• Be able to program the bridge buttons to do more than just notes. For example, deadening strings, sustain peddle on or off, access a new preset, or octave capo changes (so capo can do semi-tones and select bridge buttons can do octaves)

No Expansion Slots

As far as I know, there are no plugins modules supported.  This design feature would have gone a long way to addressing the lack of tone generation. I would have loved to be able to purchase a sound generation model, especially one that let me upload my own samples.

The “What Were They Thinking?”s

Here some aspects of the i1 that have me scratching my head.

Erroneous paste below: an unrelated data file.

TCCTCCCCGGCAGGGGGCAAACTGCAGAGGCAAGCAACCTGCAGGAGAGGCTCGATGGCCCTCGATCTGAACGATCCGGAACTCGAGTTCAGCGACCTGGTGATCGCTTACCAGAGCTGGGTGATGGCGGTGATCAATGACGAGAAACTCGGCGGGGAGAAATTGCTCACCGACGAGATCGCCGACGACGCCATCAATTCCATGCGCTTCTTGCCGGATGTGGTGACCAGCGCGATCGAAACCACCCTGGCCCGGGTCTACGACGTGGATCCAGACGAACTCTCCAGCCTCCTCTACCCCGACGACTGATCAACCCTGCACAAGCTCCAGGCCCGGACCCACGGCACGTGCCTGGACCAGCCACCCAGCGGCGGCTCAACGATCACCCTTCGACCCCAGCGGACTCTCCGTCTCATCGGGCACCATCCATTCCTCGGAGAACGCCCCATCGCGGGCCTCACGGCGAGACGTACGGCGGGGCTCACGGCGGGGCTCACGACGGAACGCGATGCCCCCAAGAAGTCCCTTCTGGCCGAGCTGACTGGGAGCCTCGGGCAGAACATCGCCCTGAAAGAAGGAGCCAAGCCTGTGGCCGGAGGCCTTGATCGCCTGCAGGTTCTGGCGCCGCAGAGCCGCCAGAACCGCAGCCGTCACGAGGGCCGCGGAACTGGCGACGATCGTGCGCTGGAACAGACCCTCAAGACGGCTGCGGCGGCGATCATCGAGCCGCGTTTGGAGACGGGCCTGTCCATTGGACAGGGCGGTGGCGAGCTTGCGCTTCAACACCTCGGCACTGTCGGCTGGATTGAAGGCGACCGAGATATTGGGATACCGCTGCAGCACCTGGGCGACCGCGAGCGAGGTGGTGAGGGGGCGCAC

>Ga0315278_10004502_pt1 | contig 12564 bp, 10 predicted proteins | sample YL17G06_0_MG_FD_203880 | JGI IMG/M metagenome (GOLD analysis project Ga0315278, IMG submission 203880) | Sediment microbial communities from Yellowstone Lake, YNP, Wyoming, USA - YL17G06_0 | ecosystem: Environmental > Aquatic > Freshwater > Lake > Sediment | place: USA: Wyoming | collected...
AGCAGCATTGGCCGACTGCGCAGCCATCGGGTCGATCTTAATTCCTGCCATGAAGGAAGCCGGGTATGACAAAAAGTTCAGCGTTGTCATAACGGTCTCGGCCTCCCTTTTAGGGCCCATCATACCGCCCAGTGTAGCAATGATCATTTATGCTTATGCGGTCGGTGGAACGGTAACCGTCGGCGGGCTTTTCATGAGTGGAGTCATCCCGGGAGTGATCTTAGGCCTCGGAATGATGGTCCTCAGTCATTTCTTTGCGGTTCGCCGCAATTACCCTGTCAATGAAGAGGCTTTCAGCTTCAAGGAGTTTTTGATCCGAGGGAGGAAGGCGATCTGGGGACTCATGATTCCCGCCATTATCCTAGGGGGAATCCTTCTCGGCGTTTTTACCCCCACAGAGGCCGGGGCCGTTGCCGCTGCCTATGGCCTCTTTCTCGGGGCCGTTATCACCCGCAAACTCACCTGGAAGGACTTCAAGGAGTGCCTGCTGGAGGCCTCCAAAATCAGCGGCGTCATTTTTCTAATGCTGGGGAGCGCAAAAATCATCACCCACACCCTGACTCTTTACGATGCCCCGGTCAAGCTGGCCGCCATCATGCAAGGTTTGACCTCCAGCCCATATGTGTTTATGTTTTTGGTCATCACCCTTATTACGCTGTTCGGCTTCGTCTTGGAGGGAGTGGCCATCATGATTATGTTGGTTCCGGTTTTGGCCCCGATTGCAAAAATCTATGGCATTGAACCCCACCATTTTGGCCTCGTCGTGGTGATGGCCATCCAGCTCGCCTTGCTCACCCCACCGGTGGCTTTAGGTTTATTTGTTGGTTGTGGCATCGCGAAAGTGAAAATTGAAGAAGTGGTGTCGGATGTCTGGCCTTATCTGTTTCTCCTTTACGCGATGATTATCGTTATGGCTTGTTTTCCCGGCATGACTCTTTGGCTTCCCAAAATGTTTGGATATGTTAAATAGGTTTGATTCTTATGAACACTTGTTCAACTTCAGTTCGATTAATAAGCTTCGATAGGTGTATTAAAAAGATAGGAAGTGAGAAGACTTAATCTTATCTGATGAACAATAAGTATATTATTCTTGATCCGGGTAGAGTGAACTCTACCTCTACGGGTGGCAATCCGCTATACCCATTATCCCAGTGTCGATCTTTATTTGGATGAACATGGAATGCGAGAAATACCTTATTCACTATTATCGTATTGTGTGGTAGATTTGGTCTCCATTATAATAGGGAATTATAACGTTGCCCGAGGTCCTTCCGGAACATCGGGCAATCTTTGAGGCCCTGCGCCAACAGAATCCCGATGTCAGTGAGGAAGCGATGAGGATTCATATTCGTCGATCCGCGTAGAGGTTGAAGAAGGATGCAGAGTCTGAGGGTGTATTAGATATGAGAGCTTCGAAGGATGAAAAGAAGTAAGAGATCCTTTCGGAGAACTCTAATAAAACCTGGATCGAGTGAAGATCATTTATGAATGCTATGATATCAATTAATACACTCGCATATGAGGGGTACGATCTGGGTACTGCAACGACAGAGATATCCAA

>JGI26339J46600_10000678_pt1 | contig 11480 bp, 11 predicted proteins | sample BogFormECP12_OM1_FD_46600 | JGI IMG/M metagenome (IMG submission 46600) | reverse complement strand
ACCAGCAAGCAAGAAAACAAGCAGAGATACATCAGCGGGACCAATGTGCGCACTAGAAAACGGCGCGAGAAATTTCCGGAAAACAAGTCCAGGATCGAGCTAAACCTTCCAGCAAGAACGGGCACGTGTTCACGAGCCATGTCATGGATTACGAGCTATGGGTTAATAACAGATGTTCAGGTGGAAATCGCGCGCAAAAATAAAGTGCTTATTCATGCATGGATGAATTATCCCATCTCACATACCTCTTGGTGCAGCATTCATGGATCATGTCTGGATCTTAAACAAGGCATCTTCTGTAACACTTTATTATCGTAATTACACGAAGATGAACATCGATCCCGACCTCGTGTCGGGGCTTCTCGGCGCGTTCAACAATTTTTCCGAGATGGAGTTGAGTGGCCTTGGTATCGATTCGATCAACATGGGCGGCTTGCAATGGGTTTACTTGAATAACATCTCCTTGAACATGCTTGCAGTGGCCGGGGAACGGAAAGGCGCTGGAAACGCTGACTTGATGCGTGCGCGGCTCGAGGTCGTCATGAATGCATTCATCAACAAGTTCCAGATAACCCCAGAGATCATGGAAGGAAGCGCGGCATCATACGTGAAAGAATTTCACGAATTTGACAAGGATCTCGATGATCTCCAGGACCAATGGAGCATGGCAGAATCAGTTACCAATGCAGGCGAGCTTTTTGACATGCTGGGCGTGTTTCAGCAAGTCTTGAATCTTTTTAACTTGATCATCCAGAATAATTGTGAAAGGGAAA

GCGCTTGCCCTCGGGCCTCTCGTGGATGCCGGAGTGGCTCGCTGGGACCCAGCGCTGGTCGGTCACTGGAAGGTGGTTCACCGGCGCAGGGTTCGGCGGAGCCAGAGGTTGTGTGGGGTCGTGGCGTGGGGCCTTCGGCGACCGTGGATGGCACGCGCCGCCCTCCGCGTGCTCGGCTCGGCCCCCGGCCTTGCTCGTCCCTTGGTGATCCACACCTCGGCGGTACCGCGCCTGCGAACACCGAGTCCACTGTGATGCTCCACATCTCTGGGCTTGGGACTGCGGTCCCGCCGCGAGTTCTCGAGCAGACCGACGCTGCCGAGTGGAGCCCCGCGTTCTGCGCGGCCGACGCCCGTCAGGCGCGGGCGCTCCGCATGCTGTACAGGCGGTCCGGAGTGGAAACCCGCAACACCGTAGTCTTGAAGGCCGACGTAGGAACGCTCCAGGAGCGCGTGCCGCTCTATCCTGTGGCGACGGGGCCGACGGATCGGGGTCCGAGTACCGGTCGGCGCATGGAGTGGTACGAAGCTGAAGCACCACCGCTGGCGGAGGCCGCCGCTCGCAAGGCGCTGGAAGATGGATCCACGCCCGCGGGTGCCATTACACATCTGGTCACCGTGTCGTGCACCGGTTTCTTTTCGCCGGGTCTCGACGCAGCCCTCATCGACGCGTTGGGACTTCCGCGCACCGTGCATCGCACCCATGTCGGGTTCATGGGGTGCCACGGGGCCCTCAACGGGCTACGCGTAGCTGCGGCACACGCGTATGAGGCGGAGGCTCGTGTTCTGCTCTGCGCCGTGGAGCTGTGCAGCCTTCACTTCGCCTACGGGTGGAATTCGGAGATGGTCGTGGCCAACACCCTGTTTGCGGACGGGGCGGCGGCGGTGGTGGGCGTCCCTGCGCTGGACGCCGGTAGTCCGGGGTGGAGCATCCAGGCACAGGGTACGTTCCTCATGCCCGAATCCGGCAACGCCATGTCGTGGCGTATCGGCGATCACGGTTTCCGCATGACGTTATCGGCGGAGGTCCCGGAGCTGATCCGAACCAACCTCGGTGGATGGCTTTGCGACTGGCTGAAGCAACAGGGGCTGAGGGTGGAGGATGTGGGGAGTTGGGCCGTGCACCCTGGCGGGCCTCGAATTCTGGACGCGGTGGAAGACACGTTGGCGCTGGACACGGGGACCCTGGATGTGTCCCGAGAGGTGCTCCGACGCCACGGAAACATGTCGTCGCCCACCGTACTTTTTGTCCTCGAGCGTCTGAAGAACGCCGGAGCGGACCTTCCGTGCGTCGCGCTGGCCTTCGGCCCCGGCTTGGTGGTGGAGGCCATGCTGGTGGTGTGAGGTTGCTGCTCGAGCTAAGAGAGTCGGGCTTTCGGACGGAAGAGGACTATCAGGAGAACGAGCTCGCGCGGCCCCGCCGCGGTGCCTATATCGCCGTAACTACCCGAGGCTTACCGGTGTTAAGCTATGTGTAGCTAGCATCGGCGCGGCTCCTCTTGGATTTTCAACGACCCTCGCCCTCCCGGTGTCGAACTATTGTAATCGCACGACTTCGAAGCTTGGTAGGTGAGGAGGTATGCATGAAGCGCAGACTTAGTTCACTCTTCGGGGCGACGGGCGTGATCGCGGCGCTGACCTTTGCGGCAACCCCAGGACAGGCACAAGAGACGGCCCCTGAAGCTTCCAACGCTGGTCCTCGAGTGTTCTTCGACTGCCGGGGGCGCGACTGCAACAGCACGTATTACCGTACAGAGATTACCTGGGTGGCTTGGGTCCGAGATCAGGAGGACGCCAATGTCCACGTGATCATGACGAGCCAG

No Built-in Sound Generator

The i1 is so close to having great general appeal.  However, without a built in tone generator,  you to physically connect an iPhone or iPad with an awkward USB cable.  Seems like Android isn’t coming anytime soon.  You can also use it with a DAW like Garage Band, Ableton or Cubase on a Mac or PC.  The waiting, downloading and configuring entirely destroys the out-of-the-box experience.

No Standard Guitar Strap Buttons

Let’s take a beautiful instrument and make people do this to it:

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Conclusion

Not techy?  Want something that plays just like a guitar? Wait for Instrument 2 – if there will be such a thing.

Want something way cool, interesting and are willing to learn? For $399USD, you can’t go wrong.

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2 thoughts on “Reimagining the IoT music-verse with the Artiphon Instrument One